Brussels sprouts are a rather unusual ingredient in our dogs’ feed kitchen. This is why the question sometimes only arises when the dog has illegally stolen some of its humans’ Brussels sprouts or when leftovers are to be fed. But is Brussels sprouts healthy for dogs?
Can dogs eat Brussels sprouts?
Yes, dogs can eat Brussels sprouts. However, not all dogs like Brussels sprouts, and because of its nutritional composition, it is rather unnecessary for a healthy dog diet. If your dog likes Brussels sprouts, he can nibble on small portions.
However, Brussels sprouts are not suitable as a staple food for dogs.
Brussels sprouts cause gas in dogs
One reason you should be sparing your dog with Brussels sprouts is simply that Brussels sprouts cause gas. The sugar compounds it contains lead to gas formation in the intestine.
How much you will be affected if your dog escapes these gases is something you can only know yourself. But even if your dog does not live in the house, you should not forget that gas can be painful after a certain degree.
Therefore it is better to serve Brussels sprouts in small portions only occasionally – and only if they have been cooked beforehand. Your dog can digest it even more poorly and not use the nutrients at all.
Pay attention to the acid-base ratio
The acid-base ratio plays an important role in a healthy diet. The question is whether the digestion of food is more likely to form acids or bases.
Acids are characterized by very low pH value, while bases have a high pH value. It is equally important for humans and dogs to avoid hyperacidity.
Since all meat products have an acidic effect, especially in the case of species-appropriate dog food with alkaline “side dishes”, this must be controlled. This can usually be done well with generally base-forming vegetables.
Brussels sprouts are one of the few exceptions because they have a weak acidic effect. Therefore it is not suitable as a regular addition to the meat ration.
Use caution when consuming vitamins and minerals in Brussels sprouts
In addition to vitamins C and B2, Brussels sprouts mainly contain potassium, calcium, and magnesium. Unfortunately, your dog can only use the vitamin B2, also known as riboflavin, and the minerals calcium and magnesium.
He does not need vitamin C at all because – unlike you – he can produce it himself in the body if he is healthy.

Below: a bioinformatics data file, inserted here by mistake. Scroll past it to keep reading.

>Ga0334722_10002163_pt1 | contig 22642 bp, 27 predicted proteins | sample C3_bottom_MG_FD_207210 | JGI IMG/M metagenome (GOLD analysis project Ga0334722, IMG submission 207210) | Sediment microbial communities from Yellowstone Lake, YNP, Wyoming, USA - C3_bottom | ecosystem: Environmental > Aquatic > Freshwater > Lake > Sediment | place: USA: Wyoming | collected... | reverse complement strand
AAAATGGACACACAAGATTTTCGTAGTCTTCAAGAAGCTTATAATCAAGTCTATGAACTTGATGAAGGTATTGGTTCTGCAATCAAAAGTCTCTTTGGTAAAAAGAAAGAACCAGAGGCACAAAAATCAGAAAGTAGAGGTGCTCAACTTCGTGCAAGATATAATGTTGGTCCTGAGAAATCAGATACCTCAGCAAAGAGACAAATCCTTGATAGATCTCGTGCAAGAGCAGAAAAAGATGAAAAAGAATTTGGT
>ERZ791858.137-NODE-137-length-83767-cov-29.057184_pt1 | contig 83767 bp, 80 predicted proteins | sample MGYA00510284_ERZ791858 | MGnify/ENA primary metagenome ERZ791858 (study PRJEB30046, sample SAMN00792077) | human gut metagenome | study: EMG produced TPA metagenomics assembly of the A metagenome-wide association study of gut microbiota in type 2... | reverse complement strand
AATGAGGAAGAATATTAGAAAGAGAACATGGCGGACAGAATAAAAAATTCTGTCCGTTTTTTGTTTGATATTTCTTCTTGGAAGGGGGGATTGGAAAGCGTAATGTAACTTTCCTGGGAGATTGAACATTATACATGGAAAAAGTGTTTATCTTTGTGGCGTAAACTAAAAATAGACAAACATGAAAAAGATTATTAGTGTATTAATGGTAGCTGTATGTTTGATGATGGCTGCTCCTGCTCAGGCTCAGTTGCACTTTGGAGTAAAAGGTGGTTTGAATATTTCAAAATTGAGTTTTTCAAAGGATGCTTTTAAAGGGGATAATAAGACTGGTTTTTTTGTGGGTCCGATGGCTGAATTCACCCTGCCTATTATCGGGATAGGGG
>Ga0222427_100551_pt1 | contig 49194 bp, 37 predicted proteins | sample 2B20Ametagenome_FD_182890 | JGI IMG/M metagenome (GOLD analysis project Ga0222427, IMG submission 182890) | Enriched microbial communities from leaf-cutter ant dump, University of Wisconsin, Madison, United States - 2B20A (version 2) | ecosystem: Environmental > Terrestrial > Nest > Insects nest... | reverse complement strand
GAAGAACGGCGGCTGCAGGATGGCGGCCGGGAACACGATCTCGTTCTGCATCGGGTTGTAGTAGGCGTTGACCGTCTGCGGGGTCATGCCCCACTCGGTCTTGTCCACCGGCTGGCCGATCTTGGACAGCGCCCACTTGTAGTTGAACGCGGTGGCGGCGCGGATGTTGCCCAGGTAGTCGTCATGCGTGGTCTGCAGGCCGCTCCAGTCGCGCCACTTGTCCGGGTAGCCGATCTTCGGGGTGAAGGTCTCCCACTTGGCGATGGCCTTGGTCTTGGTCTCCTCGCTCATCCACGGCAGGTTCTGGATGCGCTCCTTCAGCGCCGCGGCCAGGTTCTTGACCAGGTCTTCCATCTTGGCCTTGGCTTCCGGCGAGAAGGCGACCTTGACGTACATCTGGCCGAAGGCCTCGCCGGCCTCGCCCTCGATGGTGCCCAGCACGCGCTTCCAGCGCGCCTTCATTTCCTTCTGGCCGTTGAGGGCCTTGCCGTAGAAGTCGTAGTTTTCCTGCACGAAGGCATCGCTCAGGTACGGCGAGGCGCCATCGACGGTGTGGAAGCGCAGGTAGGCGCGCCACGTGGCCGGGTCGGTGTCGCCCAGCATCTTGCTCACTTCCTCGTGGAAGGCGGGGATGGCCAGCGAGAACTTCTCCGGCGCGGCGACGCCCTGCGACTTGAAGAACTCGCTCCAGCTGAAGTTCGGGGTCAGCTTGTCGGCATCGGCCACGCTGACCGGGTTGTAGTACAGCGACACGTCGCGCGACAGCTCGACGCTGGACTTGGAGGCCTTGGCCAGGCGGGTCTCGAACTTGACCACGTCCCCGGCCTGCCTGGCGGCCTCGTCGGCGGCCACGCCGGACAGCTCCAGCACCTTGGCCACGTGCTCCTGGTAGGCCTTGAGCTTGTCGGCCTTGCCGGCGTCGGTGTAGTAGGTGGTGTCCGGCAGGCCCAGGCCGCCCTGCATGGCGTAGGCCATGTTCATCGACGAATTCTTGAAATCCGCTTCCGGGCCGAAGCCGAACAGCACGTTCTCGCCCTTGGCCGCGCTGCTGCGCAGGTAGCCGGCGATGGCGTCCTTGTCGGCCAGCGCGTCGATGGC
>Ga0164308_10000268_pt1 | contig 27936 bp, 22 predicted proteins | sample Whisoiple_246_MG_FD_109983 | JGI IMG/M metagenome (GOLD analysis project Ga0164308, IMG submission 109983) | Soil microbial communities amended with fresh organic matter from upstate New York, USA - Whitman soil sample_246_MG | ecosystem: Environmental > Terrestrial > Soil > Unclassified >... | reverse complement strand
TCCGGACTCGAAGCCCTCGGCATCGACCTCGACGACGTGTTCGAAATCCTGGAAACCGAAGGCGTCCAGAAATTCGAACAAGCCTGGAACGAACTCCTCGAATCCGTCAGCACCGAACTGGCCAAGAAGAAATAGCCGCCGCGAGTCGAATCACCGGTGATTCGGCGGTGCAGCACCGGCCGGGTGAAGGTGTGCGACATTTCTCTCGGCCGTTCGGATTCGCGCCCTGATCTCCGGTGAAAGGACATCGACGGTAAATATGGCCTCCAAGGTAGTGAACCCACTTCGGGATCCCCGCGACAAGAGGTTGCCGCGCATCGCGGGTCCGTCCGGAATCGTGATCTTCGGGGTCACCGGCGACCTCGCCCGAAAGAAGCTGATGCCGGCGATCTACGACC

The high potassium content is almost unfavorable because, to get into a potassium deficiency state, your dog would have to have an illness, the treatment of which the veterinarian would advise you of the need to give additional potassium.
Any deficiency should not be diagnosed by the owner himself and should be fought with an extra dose of potassium as a precaution. On the contrary, an unintentional oversupply of potassium must be avoided at all costs, as it could cause serious heart problems.
Calcium and magnesium are not present in Brussels sprouts in amounts that would justify the risk of a potassium overdose. If you give your dog ready-made food, you can rest assured that he is adequately supplied with both.
It is the same with riboflavin, which is mainly found in meat. If you barf your dog, you already know that bones are the best source of calcium.
Other types of cabbage for your dog
For other cabbage vegetables such as white cabbage, broccoli, flower cabbage, or Chinese cabbage, the same consumption recommendation applies as far as the risk of flatulence is concerned. Unlike Brussels sprouts, its botanical relatives are not acidic and therefore do not pose any problems about the acid-base ratio.
So, if your dog is passionate about cabbage and not particularly prone to gas, there are plenty of alternative goodies available for him.
Cruciferous vegetables against cancer
Botanically, Brussels sprouts belong to the group of so-called cruciferous vegetables, which are mentioned from time to time in connection with the treatment of cancer. However, broccoli is usually the leader, and studies on this are still in the experimental stage, even in human medicine.
Such an effect of some types of cabbage cannot be completely ruled out. But Brussels sprouts, in particular, are hard to be regarded as cancer therapy for dogs because of their physiologically rather unfavorable effect on the acid-base ratio.
Brussels sprouts – more sweets than food
All in all, Brussels sprouts can be seen as more of a treat for dogs who just like them. It is not healthy for dogs. If you have a dog who loves taking it, you can occasionally feed Brussels sprouts in moderation without doing anything wrong.
If your darling should secretly steal some Brussels sprouts, you don’t have to worry – it is not harmful if consumed once, even in large quantities. Depending on the quantitative success of the raid, only the flatulence becomes uncomfortable.